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About Oregon emerald. (Eugene, Or.) 1909-1920 | View Entire Issue (Dec. 1, 1909)
Pubished Wednesday and Saturday dur
ing the college year by students of the
UNIVERSITY OF OREGON
Application made for second class mail
Single copy.$ .05
W. C. NICHOLAS .TO
Ralph Moores .T2
Fay Clark . T2
C. W. Robison .’ll
Calvin Sweek .’ll
Dean Collins .TO
FRITZ DEAN .. ’ll
C. A. OsTERHOLM .T2
Wednesday, December 1, 1909
Common Sense and Science.
A few weeks ago Professor Frink,
head of the department of Railroad En
gineering at the University of Oregon,
announced that, in his opinion, the wa
gon bridge across the Willamette at
Springfield, was unsafe. In spite of the
warning the bridge continues to lie
used and apparently to give as good
service as ever. The question naturally
arises, are the people reckless or are
the engineers mistaken?
People are proverbially careless yet,
just as surely do engineers make mis
takes. In spite of our boasted progress,
some of the plainest things in our daily
life remain unsolved myseries as far as
scientific explanation goes.
And when we narrow the question to
bridges, still greater becomes the un
certainty. When the engineer predicts
disaster, it is more than likely that, just
to show its contempt for his opinion,
an old rotten bridge will hist for years.
Again, he may pronounce it safe and
it will fall at the next strain. A few
years ago, a great cantilever bridge,
under construction across the St. Law
rence river, pronounced by he best en
gineers to he correctly designed, col
lapsed during construction. Since then,
of course, they have discovered wherein
their calculations failed in that particu
The fact is that bridge building, only
in its infancy, is very imperfccly under
stood even by engineers. When steel
bridges were first built, it was thought
the would last forever. Soon it was
learned, however, that vibration caused
crysalization. It was then decided that
twenty-five years would be the limit of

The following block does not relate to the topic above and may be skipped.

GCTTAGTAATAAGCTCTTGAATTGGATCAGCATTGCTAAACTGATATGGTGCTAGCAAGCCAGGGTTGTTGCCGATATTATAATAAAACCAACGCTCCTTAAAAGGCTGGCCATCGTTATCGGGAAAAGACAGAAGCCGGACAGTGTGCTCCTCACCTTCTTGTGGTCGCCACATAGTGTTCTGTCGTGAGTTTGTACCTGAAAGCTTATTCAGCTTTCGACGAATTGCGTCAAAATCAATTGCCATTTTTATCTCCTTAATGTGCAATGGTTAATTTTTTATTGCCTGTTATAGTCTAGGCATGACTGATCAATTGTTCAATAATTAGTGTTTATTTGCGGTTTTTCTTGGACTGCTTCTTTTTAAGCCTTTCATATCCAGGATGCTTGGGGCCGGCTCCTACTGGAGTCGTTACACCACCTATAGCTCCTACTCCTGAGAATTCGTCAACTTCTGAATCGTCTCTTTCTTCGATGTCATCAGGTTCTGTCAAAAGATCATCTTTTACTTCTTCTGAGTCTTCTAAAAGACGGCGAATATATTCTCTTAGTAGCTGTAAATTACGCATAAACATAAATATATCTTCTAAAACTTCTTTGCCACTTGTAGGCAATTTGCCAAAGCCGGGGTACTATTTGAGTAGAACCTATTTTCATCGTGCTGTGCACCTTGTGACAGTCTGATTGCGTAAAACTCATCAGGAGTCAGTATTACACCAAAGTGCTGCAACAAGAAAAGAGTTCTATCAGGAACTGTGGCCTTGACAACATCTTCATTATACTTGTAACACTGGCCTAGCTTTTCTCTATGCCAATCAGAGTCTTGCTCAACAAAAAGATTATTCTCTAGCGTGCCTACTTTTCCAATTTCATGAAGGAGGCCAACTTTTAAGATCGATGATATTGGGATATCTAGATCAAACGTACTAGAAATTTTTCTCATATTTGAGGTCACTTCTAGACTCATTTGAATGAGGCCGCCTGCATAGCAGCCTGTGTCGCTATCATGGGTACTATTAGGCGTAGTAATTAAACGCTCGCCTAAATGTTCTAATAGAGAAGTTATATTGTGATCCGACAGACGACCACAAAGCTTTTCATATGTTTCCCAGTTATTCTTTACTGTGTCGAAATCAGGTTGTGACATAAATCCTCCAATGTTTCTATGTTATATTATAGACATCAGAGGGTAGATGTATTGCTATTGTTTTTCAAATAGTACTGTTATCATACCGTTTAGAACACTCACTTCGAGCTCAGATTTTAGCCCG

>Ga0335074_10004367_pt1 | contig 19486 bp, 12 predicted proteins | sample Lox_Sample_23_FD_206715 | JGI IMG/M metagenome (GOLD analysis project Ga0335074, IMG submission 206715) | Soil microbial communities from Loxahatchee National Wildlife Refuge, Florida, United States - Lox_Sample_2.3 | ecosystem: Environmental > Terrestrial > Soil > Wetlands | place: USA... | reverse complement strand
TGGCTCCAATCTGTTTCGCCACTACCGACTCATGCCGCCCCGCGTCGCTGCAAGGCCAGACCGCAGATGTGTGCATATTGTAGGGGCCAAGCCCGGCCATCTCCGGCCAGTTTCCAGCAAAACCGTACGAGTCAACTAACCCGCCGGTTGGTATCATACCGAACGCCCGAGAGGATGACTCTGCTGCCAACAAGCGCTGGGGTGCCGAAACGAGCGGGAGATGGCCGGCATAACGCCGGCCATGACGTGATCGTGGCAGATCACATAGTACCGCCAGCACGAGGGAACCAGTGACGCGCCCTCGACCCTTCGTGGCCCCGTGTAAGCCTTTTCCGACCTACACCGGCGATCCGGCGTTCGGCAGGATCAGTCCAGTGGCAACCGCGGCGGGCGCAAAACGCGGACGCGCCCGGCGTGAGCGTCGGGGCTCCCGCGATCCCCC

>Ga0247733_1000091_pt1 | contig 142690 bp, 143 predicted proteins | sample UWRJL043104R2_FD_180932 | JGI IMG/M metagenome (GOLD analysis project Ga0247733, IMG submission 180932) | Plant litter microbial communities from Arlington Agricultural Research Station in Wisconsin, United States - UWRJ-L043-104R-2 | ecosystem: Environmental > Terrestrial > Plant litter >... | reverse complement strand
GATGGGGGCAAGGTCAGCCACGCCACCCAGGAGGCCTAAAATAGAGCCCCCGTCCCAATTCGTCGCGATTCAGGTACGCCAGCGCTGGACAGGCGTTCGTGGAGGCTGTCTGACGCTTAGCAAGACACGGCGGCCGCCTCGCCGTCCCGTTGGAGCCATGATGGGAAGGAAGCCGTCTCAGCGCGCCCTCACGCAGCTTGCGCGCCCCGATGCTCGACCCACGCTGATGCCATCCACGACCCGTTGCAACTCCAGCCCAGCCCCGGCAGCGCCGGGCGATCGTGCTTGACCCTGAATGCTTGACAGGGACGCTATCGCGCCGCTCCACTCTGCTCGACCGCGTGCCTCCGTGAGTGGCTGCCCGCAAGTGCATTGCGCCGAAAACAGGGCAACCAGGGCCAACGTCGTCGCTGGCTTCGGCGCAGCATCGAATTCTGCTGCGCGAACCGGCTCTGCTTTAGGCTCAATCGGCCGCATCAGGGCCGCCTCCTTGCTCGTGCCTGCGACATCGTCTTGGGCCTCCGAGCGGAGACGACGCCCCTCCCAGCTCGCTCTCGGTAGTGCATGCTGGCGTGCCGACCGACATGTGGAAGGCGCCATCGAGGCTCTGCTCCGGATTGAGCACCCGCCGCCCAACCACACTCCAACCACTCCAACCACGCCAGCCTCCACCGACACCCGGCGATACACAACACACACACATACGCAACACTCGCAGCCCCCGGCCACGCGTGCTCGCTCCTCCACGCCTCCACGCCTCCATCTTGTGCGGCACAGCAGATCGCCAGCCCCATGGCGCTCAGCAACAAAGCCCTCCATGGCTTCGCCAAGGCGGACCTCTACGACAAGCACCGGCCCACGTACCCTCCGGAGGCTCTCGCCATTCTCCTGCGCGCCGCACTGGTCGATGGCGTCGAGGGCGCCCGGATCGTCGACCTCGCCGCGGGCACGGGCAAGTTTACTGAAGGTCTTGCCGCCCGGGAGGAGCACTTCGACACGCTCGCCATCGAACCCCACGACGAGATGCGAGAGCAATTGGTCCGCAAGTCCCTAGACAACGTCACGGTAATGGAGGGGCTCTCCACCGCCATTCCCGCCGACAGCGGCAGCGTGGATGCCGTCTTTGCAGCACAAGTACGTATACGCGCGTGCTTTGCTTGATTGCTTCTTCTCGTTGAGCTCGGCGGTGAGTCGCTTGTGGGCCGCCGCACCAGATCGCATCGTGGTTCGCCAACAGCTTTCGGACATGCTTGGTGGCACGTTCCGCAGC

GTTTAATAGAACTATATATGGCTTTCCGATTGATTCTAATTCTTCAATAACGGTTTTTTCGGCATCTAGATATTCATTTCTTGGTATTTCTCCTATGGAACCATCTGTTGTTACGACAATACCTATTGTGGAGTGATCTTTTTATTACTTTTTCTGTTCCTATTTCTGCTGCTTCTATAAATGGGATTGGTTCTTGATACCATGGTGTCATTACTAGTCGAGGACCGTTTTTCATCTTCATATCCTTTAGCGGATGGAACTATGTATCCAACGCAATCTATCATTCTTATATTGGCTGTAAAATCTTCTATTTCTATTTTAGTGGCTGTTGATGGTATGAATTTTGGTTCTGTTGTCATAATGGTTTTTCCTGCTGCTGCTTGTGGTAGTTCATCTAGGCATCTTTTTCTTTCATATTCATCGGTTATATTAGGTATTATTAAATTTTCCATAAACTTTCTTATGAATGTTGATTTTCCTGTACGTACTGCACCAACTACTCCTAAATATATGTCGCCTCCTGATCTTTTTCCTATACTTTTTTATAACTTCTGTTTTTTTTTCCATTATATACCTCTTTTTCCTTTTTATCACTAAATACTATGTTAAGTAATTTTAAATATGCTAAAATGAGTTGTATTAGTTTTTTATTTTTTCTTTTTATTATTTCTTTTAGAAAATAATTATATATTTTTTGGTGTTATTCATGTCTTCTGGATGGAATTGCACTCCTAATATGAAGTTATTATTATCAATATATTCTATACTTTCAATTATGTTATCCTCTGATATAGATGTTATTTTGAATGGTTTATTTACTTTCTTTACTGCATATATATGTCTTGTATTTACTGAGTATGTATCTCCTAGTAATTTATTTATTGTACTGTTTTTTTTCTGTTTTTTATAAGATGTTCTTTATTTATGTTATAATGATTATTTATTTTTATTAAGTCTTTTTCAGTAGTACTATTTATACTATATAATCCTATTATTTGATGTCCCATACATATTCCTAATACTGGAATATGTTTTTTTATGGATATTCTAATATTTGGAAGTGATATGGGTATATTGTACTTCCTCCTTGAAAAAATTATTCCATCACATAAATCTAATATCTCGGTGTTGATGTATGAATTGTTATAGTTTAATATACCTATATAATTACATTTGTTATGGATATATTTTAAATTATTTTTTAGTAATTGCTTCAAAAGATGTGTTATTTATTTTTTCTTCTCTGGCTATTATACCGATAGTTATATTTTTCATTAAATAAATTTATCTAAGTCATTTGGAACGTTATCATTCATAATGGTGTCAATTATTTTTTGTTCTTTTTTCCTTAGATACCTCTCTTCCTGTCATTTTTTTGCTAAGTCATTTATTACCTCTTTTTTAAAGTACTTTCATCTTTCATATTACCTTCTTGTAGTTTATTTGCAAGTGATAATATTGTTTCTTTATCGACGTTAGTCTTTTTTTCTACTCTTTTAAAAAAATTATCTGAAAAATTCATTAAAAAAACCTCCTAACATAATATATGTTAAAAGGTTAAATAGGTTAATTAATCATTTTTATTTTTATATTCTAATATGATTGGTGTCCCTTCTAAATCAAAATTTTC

endurance. Again did the theory re
fuse to work. Improved designs were
originated; riveted joints and rigid ten
sion members were instituted; and now
the modern engineer comes forward
once more and triumphantly announces
that he has constructed a work that
will last indefinitely.
How long it will take for his latest
hypothesis to he overthrown is imma
terial I he bridge at Springfield may
he unsafe and people may he tools to
use it Hut until the knowledge of
bridge construction becomes more defi
nitely verified or certain effects are
more satisfactorily explained, the peo
ple will continue to ignore "expert tes
timom" that condemns apparently sound
Our Washington correspondent says0
In* learns with some surprise that Ore
gon is to protest the playing of h'.akins
anil Mucklesone next year. Oregon
will certainly make no protest against
any one until it >s announced definitely
that they are to play. If then Oregon
is the only conference college to pro
test in this particular case, the Kmerald
^ will agree that they may play forever.
PULLMAN GAME HARD
ON WHITMAN PLAYERS
Whitman College, Xov. 30, 19Q9.—
Whitman’s line men are in a very sore
condition resulting from the fierce
charges of W. S. C.’s backfield on
Thanksgiving Day when the Aggies
won the annual football contest by a
score of 23-6. In the first half of the
game the Pullman men seemed to gain
at will and 20 points were run up. The
last half they had to be satisfied with
a place kick by DeWitt, while Whit
man scored a tochdown and a goal af
ter a 90-yard run by Borleske.